Albany Approves $ 15 Million Water Project | Local


The City of Albany will borrow most of the remaining funds in a special tax district to create a new water experience along the Willamette River near downtown.

City officials, acting in their role as the Albany Revitalization Agency, directed the staff on Wednesday, November 17th, to pursue funding for a $ 15 million waterfront redevelopment project. Nearly $ 5 million in additional projects could be considered at a later date when funding becomes available.

The project aims to better connect the city center with the waterfront. Funded by the Central Albany Revitalization Area – the redevelopment district itself – the city will upgrade a section of downtown that runs along Water Avenue from Monteith Riverpark to Main Street. The project area comprises up to 24 hectares of park area and 14 blocks of road landscape.

Albany’s waterfront is separated from downtown by parking lots, railroad tracks, missing sidewalks, intersections, and Water Avenue. Thick foliage and restricted access obscure it from downtown visitors. In recent years, the city has received waterfront land for public use and has planned improvements to Water Avenue and parks.

Architectural firm Walker Macy designed the waterfront redevelopment with features such as a new stage / event space in Monteith Riverpark, a new playground, water play area, and renovated piers, and a more pedestrian-friendly Water Avenue. The Dave Clark Trail is also being renewed with improved views of the river.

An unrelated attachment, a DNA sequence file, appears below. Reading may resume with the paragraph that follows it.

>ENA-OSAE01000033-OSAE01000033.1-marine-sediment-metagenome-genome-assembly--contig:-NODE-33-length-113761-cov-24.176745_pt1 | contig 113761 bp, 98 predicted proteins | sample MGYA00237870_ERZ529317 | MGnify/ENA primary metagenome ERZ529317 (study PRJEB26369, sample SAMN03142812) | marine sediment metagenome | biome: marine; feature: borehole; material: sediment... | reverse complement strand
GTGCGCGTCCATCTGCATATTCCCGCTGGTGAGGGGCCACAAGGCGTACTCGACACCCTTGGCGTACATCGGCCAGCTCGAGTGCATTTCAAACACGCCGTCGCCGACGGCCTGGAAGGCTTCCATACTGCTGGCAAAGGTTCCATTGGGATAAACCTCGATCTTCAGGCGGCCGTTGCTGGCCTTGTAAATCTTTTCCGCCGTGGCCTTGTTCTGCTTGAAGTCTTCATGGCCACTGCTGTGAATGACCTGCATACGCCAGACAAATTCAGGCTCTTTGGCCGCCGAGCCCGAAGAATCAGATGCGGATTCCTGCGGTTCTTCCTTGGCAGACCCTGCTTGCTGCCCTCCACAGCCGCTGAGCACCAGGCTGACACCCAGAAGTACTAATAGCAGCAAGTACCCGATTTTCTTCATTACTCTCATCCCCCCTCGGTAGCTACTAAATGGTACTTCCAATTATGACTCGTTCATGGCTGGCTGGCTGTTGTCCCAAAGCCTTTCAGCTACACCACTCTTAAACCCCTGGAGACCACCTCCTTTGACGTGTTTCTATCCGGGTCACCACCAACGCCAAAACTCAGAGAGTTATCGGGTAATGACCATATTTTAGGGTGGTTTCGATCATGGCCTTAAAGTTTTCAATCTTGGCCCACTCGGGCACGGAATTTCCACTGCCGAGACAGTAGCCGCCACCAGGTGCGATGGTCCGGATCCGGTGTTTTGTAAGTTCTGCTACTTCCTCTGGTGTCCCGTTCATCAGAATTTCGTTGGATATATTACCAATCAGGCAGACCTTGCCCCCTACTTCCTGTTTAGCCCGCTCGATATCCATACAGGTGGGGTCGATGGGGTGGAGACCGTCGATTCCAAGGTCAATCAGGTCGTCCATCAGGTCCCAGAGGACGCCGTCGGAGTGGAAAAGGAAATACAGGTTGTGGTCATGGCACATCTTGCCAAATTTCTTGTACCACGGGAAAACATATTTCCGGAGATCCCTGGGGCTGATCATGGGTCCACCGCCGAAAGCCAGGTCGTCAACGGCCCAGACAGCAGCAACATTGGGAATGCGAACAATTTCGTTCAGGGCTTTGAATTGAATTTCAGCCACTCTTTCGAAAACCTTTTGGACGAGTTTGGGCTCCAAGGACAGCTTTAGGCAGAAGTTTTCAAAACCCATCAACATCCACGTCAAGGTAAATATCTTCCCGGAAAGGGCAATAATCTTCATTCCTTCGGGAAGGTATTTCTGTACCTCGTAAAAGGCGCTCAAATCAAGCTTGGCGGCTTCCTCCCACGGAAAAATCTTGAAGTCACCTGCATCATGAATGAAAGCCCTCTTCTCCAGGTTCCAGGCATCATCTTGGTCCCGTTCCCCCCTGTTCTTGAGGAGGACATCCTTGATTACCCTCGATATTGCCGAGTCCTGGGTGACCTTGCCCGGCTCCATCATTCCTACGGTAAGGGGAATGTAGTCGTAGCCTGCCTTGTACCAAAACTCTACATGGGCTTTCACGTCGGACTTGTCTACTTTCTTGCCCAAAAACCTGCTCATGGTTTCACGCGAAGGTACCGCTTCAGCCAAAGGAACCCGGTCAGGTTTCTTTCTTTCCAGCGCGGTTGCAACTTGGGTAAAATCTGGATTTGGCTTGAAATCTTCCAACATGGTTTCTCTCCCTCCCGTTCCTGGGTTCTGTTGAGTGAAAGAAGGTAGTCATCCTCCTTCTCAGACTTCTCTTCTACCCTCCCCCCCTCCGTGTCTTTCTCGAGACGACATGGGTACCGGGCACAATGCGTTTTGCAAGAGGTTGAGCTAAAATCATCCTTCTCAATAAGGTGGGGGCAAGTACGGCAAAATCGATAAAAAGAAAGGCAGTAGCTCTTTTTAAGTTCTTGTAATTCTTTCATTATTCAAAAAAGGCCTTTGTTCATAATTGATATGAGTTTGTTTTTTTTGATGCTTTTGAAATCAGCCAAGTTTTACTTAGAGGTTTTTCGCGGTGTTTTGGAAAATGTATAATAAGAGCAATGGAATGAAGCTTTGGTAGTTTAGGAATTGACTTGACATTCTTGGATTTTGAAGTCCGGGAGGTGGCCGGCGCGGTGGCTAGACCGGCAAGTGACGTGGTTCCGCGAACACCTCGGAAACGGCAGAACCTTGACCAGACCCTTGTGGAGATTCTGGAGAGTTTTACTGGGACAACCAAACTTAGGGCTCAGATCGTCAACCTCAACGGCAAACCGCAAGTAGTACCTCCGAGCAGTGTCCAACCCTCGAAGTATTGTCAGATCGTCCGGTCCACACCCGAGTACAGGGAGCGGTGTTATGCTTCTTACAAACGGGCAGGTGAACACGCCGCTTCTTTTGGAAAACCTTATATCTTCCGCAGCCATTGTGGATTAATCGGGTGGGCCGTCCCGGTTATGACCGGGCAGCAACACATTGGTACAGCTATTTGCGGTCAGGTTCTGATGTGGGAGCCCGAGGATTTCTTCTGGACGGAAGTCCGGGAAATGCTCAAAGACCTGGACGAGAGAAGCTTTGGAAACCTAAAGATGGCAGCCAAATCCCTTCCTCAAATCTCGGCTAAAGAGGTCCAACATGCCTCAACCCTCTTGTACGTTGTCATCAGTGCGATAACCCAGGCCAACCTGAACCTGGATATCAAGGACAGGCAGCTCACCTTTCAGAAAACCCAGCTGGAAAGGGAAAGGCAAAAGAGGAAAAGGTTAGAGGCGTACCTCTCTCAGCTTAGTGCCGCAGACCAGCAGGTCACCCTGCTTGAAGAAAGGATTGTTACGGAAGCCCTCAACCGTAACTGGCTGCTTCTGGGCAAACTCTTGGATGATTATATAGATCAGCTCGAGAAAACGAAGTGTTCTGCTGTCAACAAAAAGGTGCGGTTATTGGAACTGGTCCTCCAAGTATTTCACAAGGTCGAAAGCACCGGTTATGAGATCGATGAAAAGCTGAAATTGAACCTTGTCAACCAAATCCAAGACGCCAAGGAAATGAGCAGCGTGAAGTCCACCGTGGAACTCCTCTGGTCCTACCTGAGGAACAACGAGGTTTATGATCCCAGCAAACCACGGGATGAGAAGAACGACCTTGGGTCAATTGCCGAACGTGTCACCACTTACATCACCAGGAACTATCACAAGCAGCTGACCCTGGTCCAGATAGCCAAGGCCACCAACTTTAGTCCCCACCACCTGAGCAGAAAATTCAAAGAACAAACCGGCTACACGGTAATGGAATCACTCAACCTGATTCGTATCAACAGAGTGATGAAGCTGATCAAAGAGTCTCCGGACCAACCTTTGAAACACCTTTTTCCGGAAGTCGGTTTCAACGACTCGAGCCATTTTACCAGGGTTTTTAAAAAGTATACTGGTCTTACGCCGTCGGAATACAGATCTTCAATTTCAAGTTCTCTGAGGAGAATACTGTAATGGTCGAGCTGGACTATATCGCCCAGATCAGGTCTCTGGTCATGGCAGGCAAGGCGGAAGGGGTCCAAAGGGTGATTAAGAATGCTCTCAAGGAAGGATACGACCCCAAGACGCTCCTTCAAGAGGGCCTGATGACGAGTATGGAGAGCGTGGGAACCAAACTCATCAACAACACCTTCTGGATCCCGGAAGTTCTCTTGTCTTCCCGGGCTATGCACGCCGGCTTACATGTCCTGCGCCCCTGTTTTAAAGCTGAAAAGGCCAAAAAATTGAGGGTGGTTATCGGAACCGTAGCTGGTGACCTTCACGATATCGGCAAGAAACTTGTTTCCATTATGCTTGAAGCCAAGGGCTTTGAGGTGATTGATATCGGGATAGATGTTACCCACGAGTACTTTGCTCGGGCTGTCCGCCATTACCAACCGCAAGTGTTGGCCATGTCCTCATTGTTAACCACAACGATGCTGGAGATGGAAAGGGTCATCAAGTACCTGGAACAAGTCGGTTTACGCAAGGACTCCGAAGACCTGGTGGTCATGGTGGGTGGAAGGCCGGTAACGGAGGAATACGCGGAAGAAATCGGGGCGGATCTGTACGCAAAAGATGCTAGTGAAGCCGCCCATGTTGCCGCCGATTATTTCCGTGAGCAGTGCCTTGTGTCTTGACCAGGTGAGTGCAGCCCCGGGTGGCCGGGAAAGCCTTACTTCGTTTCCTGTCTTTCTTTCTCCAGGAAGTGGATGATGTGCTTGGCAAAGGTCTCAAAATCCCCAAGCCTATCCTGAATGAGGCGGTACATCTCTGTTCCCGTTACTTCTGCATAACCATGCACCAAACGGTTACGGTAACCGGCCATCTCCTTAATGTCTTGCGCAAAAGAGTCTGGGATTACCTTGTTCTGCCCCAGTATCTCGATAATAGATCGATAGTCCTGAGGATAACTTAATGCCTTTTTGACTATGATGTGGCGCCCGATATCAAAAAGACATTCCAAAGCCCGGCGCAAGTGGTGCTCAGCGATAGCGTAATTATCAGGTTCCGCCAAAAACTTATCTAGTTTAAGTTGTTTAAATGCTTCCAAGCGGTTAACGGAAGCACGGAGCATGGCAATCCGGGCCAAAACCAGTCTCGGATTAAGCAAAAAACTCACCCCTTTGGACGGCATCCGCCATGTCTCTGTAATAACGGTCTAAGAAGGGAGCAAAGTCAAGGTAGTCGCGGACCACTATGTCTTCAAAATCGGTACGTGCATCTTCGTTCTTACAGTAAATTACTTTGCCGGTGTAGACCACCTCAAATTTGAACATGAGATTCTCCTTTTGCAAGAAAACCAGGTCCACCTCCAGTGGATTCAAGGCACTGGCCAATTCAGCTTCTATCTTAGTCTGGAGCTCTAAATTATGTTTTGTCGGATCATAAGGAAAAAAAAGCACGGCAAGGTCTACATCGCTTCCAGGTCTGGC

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An overview of the step-by-step construction plan for the waterfront project.

Image courtesy of the City of Albany

Although a significant amount of money has been saved and used on the riverside project, the $ 4.84 million provided will not be enough to complete it over the next two years, according to a city memo by Seth Sherry, the economic development manager at the prepared for the ARA meeting on Wednesday.

Citing rising borrowing and construction costs, Sherry wrote that it was prudent to borrow the remainder of the funds needed for the project.

Albany officials say it will be one of the last major cities on the Willamette to invest in its waterfront. The CARA Advisory Board, which makes recommendations to the similar-sounding ARA Board of Directors, approved the Waterfront project in November 2020 in the expectation that its tax hike funding district, founded in 2001, would expire in 2025.

The CARA Advisory Board typically meets with the ARA as two sides of the same coin. Wednesday’s meeting raised objections to the absence of CARA Advisory Board members as their meeting was not scheduled with the ARAs. A motion was made and supported for table discussion until the meeting of both groups, but there was no vote.

Two-phase construction could begin in spring or summer 2022. Sherry said the design and engineering for the project is 90% complete. Offer documents are currently in preparation. ARA voted 5-2 to continue the project, with members Dick Olsen and Matilda Novak opposed as the CARA board was not present.

Cody Mann covers the cities of Albany and Lebanon. He can be contacted at 541-812-6113 or [email protected]


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